Vaishnavism in Northern India


Kabir, Weaving
Company school, c.1825

Dec 12, CANADA (SUN) — 'Vaisnavite Movements' from IGNOU curriculum, Part 4.

Ramananda (1299-1410)

In northern India, it was Ramananda who initiated the Vaishnava movement. Although Vaishnavism in this region started before him, the credit goes to him for popularizing Vaishnavism. Ramananda and his guru Raghavananda were influenced by Ramanuja's philosophy of bhakti and it is also said that they were influenced by the Natha-pantha, non-Vaishnava movement in northern India.

According to the prevailing tradition, Raghavananda initiated Ramananda to the Visistadvaita faith, which advocates that the Supreme Being, though practically non-dual, may assume any form He likes. Ramananda introduced the worship of Rama and Sita in place of Krishna and Radha and used vernacular in place of Sanskrit for propagation of bhakti ideology. He shocked the orthodox section of the society by including among his disciples an outcaste, a Muslim, a barber and a cobbler. He proved that birth does not come on the way to bhakti. His hymns are very popular, one of them being incorporated in the Granth Sahib of the Sikhs.



Kabir was one of the great disciples of Ramananda. It is said that being discarded by his mother, Kabir was brought up in a Muslim weaver family. His lucid lyrics of devotion, for the first time composed in the local language of Hindi, touched the heart of the masses. More than scripture or doctrine, Kabir based his religion on mysticism itself. Moving away from philosophical debates over dualistic or non-dualistic nature of Ultimate Reality, he emphasized personal spiritual experience as the way of realizing the truth.

This spiritual experience can not be explained in words. To Kabir bhakti is not merely surrender, but continuous effort of self-realization through knowledge and courage. By knowledge, Kabir did not mean scholastic learning. He spoke of knowledge in terms of knowing the spiritual truth through one's own experience. He stressed reasoning and one's ability to free himself from doubts. He expressed his realization of Ultimate Truth in the following words:

    "Having called out to you as you for so long, I myself have now turned into you and have lost all sense of my selfhood. Now that the consciousness of "you" and "I" is no more in me, I find only you, no matter where I look."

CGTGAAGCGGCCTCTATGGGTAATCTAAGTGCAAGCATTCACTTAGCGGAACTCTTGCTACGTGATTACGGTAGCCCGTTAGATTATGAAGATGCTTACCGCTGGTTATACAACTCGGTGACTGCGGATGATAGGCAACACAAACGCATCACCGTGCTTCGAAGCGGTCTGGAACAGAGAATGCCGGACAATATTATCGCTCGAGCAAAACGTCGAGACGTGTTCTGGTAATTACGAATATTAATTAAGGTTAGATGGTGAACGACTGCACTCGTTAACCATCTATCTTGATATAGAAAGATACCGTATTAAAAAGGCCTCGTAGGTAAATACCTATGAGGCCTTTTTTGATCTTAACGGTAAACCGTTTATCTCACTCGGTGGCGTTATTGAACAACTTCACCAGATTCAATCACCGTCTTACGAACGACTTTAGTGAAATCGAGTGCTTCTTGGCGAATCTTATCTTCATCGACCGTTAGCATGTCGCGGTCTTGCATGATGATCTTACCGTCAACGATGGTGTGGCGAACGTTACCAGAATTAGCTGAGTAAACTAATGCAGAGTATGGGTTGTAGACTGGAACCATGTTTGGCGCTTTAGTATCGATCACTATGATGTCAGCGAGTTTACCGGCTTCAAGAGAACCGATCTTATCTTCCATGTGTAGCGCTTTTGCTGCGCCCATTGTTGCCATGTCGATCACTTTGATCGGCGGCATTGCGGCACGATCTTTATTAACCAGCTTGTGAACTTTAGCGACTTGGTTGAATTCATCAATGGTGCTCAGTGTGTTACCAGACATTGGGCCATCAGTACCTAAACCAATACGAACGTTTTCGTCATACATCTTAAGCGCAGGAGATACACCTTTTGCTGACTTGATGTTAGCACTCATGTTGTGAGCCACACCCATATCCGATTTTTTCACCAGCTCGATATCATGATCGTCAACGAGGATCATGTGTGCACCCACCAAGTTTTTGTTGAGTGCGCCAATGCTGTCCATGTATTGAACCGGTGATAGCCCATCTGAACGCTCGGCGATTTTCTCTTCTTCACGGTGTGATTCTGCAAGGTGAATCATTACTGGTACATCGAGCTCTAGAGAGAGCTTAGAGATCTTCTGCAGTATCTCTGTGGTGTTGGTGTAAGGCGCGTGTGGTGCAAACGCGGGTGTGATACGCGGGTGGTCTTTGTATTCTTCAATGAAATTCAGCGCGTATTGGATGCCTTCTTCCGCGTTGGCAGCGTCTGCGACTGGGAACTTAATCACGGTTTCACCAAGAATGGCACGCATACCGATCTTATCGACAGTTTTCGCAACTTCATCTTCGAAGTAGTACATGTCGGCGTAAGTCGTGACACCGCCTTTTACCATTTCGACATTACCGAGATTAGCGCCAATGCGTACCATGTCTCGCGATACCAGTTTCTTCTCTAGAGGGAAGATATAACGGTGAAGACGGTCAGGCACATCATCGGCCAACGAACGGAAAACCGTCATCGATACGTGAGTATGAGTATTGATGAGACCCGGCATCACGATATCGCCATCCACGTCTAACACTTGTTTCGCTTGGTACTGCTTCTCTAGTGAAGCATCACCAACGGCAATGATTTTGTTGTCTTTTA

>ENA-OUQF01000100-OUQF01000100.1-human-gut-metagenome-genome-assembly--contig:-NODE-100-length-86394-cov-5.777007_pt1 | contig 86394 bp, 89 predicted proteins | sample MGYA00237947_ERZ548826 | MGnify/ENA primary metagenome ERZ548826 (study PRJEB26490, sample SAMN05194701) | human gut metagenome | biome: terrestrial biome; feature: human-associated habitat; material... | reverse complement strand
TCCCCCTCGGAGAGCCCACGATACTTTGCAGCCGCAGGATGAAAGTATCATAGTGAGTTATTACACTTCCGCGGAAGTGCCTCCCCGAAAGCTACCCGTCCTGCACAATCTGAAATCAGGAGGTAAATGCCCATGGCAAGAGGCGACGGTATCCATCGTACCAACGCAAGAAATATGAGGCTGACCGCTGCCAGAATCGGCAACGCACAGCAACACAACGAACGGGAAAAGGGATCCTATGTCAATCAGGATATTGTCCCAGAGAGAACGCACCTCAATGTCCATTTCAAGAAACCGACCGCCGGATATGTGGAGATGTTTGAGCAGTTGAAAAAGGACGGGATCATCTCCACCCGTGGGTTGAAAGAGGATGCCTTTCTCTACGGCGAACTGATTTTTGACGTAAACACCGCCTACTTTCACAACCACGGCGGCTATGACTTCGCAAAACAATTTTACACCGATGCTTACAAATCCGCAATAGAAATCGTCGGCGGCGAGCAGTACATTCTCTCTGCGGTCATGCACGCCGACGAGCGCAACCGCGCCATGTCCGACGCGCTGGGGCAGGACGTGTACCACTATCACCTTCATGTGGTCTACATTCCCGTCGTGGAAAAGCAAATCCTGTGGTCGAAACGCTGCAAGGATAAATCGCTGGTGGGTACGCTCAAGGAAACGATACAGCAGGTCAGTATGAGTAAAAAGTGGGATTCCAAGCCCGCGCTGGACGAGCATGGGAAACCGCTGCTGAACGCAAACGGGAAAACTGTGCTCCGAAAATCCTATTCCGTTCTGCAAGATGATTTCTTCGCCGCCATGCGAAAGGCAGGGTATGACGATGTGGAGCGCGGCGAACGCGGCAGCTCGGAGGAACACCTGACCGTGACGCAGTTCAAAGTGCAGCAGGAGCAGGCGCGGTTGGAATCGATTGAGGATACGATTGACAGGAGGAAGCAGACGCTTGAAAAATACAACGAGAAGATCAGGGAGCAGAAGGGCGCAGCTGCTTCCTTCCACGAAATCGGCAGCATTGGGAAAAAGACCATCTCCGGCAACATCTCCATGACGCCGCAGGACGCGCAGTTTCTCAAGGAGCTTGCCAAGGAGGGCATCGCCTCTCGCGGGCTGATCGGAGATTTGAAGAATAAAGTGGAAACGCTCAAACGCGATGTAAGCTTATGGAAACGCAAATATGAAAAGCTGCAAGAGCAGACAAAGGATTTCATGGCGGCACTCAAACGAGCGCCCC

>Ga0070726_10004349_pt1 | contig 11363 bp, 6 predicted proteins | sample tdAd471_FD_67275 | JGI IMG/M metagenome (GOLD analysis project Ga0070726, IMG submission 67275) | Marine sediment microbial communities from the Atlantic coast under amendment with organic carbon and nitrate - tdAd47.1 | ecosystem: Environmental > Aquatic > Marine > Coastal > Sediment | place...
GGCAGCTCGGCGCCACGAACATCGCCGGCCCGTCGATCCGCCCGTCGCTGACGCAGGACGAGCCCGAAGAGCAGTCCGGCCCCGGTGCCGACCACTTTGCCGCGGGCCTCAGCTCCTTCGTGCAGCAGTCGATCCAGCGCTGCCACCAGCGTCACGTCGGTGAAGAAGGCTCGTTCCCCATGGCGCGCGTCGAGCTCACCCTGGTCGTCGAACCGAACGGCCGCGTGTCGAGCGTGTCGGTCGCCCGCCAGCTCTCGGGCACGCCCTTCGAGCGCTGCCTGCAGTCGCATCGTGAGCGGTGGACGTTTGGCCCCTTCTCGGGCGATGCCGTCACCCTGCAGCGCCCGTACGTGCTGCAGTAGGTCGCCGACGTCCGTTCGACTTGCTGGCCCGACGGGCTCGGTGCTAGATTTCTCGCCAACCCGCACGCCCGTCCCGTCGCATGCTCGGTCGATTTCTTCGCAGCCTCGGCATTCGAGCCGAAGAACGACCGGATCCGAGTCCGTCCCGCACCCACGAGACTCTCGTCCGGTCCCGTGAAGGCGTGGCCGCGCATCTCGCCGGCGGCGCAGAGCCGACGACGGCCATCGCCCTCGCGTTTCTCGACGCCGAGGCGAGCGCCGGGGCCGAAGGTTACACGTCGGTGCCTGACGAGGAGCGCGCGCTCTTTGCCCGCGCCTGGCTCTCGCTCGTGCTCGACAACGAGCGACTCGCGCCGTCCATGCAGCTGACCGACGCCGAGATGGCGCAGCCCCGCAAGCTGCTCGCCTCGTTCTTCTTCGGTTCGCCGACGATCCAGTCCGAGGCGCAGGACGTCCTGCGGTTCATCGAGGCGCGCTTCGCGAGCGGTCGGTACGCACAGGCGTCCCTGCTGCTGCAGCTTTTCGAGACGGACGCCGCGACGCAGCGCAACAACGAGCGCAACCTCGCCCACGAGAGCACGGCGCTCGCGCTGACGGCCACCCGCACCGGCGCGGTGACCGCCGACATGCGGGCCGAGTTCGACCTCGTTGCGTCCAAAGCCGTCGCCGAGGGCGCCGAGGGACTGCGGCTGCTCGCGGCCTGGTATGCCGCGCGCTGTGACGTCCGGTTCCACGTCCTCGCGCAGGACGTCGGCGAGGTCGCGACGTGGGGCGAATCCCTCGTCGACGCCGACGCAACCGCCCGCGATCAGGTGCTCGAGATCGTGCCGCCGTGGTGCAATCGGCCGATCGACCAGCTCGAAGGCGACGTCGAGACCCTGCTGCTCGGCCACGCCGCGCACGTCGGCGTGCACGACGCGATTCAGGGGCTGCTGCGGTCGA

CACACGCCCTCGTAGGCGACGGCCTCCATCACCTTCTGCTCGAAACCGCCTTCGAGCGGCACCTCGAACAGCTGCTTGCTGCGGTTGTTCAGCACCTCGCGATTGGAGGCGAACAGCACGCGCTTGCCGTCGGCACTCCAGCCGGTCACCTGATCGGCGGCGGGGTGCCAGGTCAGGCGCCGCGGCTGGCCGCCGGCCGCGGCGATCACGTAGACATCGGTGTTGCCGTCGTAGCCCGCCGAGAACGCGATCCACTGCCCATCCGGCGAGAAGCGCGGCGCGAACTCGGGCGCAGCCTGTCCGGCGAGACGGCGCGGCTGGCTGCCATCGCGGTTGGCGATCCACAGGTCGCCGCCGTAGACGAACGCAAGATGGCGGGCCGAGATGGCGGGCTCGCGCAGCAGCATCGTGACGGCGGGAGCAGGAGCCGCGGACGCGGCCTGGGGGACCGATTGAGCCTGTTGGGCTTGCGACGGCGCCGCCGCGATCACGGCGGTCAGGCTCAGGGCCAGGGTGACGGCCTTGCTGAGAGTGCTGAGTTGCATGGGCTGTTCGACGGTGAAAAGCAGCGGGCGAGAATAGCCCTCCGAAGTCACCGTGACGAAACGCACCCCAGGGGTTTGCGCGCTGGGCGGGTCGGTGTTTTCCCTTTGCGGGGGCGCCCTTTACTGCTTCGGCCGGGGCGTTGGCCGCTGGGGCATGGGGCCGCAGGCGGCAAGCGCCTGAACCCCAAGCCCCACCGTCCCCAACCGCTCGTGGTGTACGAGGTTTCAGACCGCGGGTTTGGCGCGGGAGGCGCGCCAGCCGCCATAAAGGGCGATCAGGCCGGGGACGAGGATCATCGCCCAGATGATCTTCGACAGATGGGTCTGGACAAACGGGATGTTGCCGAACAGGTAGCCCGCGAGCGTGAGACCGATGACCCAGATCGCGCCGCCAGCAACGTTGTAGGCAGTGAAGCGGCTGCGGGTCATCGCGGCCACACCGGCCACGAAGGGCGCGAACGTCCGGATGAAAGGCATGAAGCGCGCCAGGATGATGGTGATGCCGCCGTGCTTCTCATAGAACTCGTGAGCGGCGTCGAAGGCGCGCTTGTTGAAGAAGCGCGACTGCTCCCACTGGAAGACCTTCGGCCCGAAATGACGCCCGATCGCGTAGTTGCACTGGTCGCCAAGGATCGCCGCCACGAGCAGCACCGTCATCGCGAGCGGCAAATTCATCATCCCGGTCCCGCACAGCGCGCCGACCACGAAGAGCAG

He was against ritualistic forms of religious devotion. It is believed that Kabir definitely came under the influence of not only Vaishnava gurus, but also of the Natha-pantha and Sufism. In terms of ideas as well as terminology and idioms, resemblances are found between Kabir's verses and the Natha-panthi literature.

Kabir advocated strongly for universalism and urged not to make distinctions between Rama and Rahim, between a brahmin and a sudra, and between a Hindu and a Muslim, because God is viewed as one and all pervading. Kabir was against outward symbols of religious life and seriously questioned the root of various superstitions. Kabir said:

    "Why bump that shaven head on the earth,
    why dunk those bones in the water?...
    Why wash your hands and mouth, why chant
    With a heart full of fraud?
    Why bow and bow in the mosque, and trudge
    To Mecca to see God?
    Search in the heart, in the heart alone;
    There live Ram and Karim!"

    (Shukdev Singh (ed.), Bijak).



Tulsidas was another great exponent of bhakti ideology in northern India. His religious ideas were based on the Bhagavata. His own spiritual experience, rather than any particular metaphysical or ontological system, influenced in formulating his concept of bhakti. According to Tulsidas, bhakti is an independent path but jnana and karma facilitate the way to attain bhakti. God in the form of Rama is the ruler of all and man's ultimate goal is to surrender before Him.

It is through his great literary work Ramacharitamanasa that he gave expression to his religious ideas. It was written in Avadhi, the dialect of Hindi spoken in Ayodhya region. At the core of this work is bhakti. Tulsidas not only talked about different forms of bhakti but also various levels of spirituality leading to bhakti. His bhakti is not dependent on knowledge, but emanates from the heart when it becomes free from all attachments. According to Tulsidas, to Rama only the bonds of devotion matters. So your caste or creed has no value, you devote yourself to God and you belong to Him.

Tansen, Surdas, and Haridas


Surdas, through his poetry, gave expression to various forms of love. It is said that Vallabha initiated Surdas in the philosophy of bhakti. Among his various literary works expressing diverse forms of love, Surasagara, Surasaravali and Sahitya Lahari are most important.

His verses were mainly to sing the Lilas of Krishna and Radha. According to Surdas, all the objects of the world are parts of Brahman. God is all pervasive, and only through bhakti one can realize the Brahman.

[Edited slightly for readability.]


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